Choose your change initiatives carefully and thoughtfully. Even the most change-oriented people have limits on their ability to adapt. When inundated with change messages, there is a risk that people will begin to view each new change initiative as the latest fad likely to be soon replaced by a different fad. In these circumstances many people, especially the most resistant to change, will ignore a new initiative hoping that it will eventually go away or be replaced by something they like better. How do you decide which change initiatives to champion? Consider the following:
Remember that the change must have both real value and perceived value to the people affected. As you evaluate your change initiatives, ask yourself what real, tangible value will be created. Then ask yourself how others will perceive the value you see. Will the value be obvious to them or will it be difficult to convince them?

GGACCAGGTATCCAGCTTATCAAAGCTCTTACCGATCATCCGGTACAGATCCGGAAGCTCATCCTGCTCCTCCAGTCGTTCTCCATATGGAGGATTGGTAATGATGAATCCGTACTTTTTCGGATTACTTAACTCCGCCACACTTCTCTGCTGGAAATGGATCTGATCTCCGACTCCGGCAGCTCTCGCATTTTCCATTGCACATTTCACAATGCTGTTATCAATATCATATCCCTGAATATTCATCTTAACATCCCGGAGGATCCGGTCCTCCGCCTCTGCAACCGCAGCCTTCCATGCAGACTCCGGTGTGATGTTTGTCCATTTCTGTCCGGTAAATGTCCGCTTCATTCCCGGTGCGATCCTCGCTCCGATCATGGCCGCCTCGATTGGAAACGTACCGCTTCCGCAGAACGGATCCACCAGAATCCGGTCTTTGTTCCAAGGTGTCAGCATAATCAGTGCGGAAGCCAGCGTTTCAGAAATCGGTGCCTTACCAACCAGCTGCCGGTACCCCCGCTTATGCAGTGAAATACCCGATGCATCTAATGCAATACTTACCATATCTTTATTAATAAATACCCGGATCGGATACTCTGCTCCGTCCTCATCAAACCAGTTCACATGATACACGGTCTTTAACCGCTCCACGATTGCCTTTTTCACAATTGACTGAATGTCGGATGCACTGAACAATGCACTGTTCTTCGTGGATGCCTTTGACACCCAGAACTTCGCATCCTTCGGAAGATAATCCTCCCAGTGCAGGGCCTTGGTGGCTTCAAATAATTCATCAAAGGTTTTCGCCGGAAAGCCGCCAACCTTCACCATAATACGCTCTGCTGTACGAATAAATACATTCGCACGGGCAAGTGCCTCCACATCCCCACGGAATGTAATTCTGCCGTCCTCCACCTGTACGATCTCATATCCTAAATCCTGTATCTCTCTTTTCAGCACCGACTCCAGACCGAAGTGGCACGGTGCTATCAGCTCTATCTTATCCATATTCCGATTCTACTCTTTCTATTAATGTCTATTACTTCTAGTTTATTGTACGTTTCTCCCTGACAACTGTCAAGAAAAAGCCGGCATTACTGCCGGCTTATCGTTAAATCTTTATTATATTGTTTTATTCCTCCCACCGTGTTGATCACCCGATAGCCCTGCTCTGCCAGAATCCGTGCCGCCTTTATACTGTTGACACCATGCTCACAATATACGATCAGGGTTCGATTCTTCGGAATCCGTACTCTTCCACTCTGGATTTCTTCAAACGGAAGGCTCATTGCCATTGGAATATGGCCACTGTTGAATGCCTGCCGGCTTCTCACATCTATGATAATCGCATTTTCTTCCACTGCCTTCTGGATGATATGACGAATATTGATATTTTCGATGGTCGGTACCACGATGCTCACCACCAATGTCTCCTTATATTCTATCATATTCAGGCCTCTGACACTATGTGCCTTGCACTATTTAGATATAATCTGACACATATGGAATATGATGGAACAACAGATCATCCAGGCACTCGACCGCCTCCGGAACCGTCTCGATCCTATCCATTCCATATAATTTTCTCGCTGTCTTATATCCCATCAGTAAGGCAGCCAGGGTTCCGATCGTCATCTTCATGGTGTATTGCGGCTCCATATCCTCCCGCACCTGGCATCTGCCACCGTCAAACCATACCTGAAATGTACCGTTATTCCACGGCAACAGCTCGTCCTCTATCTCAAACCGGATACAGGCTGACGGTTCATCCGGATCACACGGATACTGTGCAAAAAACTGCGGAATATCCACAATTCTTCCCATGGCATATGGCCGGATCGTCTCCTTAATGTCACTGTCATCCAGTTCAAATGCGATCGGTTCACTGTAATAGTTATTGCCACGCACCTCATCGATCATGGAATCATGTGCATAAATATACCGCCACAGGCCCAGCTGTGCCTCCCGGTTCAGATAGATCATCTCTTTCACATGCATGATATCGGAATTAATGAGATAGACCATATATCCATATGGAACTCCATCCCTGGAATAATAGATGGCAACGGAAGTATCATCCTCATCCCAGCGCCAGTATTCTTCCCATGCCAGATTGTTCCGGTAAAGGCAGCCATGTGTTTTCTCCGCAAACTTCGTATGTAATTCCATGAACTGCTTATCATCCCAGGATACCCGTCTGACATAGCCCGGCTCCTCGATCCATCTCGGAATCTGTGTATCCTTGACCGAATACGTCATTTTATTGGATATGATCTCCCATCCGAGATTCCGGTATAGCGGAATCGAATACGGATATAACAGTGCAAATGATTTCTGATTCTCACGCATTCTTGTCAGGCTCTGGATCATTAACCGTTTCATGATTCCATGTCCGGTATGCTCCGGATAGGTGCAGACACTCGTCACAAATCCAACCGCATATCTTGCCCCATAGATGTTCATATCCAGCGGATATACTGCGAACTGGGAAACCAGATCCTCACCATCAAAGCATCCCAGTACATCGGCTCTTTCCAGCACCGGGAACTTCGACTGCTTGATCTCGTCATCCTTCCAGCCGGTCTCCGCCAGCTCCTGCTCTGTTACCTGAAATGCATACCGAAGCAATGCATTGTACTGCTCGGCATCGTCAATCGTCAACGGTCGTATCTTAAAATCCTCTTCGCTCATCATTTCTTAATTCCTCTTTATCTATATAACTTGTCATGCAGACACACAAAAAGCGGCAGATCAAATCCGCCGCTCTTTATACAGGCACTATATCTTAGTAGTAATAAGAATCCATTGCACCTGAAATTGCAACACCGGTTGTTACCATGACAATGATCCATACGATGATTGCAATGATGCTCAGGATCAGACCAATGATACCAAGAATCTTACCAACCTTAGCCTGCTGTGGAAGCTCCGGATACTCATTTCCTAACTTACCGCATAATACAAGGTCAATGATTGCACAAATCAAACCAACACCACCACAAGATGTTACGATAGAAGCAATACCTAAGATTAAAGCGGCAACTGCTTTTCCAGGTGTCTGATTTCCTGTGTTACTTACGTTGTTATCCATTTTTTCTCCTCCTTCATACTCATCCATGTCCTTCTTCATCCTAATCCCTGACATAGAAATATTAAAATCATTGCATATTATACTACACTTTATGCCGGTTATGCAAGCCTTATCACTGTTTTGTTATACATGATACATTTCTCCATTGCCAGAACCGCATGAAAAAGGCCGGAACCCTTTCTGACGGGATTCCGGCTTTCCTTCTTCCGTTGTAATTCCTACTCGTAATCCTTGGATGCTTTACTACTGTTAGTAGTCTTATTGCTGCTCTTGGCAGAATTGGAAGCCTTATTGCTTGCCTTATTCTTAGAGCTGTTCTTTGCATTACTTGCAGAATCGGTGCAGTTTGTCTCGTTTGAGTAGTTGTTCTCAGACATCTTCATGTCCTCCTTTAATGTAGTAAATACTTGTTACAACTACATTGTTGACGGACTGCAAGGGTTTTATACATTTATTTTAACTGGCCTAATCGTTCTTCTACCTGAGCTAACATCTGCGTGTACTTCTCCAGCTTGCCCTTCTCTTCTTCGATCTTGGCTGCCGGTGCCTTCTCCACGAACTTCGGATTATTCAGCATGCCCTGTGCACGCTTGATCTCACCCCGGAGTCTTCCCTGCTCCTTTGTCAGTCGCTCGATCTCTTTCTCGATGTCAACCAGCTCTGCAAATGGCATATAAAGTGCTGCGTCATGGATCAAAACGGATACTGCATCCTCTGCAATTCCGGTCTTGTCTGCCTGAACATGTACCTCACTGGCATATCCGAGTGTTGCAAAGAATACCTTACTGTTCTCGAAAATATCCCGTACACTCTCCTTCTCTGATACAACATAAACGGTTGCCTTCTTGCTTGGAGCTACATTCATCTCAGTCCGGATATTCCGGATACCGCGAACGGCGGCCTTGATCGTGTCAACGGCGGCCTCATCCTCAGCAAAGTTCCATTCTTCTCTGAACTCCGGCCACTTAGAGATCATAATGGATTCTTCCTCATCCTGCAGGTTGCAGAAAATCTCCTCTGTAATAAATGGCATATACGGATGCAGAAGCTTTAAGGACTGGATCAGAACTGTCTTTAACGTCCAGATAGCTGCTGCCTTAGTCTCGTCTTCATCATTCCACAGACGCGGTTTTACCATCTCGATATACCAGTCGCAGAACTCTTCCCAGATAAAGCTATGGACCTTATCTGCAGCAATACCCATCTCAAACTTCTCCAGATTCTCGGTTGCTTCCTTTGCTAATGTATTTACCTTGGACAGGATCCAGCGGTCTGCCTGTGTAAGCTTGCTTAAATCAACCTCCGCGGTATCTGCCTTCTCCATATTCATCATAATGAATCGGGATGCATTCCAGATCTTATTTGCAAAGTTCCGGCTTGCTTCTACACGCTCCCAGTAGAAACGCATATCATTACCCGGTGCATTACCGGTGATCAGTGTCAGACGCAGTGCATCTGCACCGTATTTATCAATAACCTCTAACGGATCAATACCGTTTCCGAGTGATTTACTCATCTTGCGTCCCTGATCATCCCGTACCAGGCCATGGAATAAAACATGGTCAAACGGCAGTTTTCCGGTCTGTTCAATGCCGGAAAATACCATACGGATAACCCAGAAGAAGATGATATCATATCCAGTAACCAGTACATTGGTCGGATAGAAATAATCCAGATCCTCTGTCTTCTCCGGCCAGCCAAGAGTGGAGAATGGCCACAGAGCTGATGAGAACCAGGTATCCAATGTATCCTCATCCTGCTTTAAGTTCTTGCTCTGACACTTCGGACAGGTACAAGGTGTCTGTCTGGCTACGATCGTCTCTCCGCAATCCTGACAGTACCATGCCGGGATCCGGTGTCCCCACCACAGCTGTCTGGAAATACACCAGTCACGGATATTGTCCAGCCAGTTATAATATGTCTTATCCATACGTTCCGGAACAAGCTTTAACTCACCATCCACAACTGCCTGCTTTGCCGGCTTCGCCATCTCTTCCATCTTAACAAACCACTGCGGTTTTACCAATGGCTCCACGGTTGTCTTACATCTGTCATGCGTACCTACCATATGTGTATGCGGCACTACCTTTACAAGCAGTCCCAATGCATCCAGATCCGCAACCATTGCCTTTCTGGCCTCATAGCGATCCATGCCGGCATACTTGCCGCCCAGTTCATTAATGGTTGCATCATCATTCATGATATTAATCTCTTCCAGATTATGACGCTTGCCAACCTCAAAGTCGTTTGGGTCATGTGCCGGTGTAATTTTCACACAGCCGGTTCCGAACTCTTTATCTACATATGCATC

Link change to broader business goals. Make sure you have a clear business strategy and that the proposed initiative is well aligned with this strategy. If you cannot clearly align an initiative with critical aspects of business strategy, it may not merit consideration.
Efforts to change consume precious business resources (time, money and energy). Is the expected result worth the cost? If there several possible initiatives, which is likely to produce the most valuable result for the least cost?
Lay the Groundwork